The DUGS was hampered in its early years by matters outside its control, most particularly the war, and it was only revived in 1926. In a letter sent to The Irish Timesthat year, Denis Pringle outlined the society’s revival and asked “any club or society willing to play a match” to make contact. This announcement revived much interest among “dormant DUGS” and the society’s rebirth was to be a considerable success.

Many members of the DUGS excelled in other sporting fields, be it rugby or cricket or racquet sports. But one notable member was Samuel Beckett. Indeed, Beckett would claim that, when suffering from insomnia in his Parisian exile, he used to play the nine holes of Carrickmines in his head.

Beckett was first introduced to golf at Carrickmines where his father, Bill, was captain in 1914. Beckett represented Dublin University Golf Club when a student (1923-27) and, in 1925, won the DUGC tournament at Portmarnock.

Beckett was given his first set of clubs when he was 10, but developed “an unorthodox approach by using only four clubs and putting with a two-iron”.

In the post-second World War years, the credit for keeping “the show on the road” for the society is given to Pringle, but there also continued to be strong North-South links with Peter Froggatt – a graduate and former Irish international who had a distinguished academic career in medicine – and Ian Bamford, who had a highly successful legal career and became president of the Golfing Union of Ireland in 1993.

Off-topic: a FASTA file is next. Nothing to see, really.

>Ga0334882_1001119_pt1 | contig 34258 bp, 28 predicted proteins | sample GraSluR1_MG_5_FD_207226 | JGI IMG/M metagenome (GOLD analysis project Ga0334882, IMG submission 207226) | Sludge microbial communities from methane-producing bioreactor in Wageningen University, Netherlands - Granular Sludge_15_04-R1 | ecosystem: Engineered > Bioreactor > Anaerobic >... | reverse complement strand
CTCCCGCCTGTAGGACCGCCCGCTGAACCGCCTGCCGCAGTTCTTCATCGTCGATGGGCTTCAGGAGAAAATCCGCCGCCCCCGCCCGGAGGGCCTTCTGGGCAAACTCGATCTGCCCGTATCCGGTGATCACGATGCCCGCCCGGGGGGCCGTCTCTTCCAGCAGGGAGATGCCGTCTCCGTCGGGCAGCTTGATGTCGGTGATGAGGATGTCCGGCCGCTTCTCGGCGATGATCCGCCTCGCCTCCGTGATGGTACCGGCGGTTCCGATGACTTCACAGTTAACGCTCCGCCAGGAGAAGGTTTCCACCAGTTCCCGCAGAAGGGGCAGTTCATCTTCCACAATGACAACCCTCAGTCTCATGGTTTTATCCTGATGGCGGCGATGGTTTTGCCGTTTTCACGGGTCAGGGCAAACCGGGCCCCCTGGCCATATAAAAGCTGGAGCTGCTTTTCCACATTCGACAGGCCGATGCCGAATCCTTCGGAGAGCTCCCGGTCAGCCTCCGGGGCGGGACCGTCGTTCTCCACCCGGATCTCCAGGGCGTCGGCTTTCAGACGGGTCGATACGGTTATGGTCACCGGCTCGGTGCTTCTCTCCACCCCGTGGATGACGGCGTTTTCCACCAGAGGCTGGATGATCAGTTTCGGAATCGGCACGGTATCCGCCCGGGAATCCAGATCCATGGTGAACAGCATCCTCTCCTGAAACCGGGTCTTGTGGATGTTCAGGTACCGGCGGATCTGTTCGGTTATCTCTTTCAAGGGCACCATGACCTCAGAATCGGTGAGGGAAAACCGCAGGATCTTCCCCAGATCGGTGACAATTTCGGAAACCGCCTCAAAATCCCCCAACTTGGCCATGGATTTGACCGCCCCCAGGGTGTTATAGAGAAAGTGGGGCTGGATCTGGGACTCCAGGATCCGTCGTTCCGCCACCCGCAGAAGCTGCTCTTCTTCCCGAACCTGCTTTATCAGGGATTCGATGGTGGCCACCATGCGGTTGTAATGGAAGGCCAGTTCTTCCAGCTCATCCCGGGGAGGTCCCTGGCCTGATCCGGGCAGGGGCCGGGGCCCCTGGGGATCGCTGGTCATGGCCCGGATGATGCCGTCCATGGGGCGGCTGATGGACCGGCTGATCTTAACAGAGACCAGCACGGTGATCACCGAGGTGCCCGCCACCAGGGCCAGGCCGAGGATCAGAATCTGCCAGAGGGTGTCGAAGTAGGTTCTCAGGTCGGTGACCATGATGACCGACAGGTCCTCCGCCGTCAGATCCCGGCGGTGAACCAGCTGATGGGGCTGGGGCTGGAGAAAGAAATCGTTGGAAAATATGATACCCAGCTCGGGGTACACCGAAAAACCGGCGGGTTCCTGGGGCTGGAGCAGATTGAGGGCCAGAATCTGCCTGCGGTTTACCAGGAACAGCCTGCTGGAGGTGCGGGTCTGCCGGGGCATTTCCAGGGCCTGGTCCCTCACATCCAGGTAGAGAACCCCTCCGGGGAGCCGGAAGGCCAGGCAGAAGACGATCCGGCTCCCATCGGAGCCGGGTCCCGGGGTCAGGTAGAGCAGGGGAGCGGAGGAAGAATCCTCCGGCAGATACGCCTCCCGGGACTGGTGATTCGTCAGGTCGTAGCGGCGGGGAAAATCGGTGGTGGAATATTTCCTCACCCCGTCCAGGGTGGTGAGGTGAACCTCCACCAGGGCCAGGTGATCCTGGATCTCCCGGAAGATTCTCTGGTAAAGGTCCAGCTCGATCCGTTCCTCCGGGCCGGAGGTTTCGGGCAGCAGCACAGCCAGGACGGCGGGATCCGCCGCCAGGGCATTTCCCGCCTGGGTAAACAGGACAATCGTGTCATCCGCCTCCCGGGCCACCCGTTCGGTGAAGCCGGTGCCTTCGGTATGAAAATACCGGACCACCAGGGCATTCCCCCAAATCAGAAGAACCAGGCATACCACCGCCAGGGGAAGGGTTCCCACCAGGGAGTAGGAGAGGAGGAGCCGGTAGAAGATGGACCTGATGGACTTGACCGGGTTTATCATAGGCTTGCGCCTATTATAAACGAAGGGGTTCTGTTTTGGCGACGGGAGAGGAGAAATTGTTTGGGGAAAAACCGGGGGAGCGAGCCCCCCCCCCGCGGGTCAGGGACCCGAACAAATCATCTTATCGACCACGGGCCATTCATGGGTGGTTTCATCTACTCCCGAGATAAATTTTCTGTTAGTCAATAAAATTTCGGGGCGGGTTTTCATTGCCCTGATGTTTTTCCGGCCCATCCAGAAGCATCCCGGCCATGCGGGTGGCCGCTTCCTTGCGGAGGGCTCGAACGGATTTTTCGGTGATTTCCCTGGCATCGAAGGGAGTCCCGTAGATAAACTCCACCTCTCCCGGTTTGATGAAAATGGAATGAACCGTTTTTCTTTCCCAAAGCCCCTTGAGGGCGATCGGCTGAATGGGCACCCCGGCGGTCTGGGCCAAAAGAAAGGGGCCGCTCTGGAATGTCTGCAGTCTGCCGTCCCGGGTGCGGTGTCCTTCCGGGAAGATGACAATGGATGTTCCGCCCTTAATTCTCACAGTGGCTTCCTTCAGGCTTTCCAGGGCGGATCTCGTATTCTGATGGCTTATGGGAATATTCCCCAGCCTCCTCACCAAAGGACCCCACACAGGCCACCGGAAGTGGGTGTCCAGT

One of Bamford’s recollections of his time in Trinity is that his room had bare floorboards, so he would visit the rooms of James Clinch above who “had the luxury of a moth-eaten carpet . . . . here, he could practise chipping into an armchair. This was a much safer activity than hitting balls from New Square into Pearse Street, over (rooms) Nos 36 and 37, a sport that had been initiated by other inmates.”

The finest golfer of the modern era, though, was Arthur Pierse. On arriving at Trinity in 1971, Pierse, who considered tennis his first love, “brought his golf clubs and a double-figure handicap . . . however, fate took a hand when, suffering from an ongoing elbow ailment, his tennis was curtailed and he was persuaded to play for the Golf Club Wedges (the second team) against Woodbrook.” His handicap fell “like a shooting star” and golf became his number one game.

On Pierse’s first appearance in the West of Ireland at Rosses Point, he travelled to Sligo with his new Trinity team-mates and pitched a tent on the beach. As it happened, he was pitted against the legendary Joe Carr in the first round . . . . and proceeded to beat Ireland’s finest amateur, although he subsequently faded (perhaps the effects of sleeping in a tent took its toll). But Pierse had signalled his arrival as a serious golfer and would go on to become the first Dublin University man to be capped for the Walker Cup and, in 2007, won the British Seniors Amateur Open.

As a society, the DUGS have – and still do – had some august members . . . . as well as some wonderful characters. This book does them justice.

  • From College Courses to Lasting Links – A History of Dublin University Golfing Society 1909-2009, by Michael Halliday and Gavin Caldwell, is available on www.dugs.ie or directly from the society’s honorary secretary, Huntly Lauder, at hon.sec@dugs.ie, priced €30 (plus postage).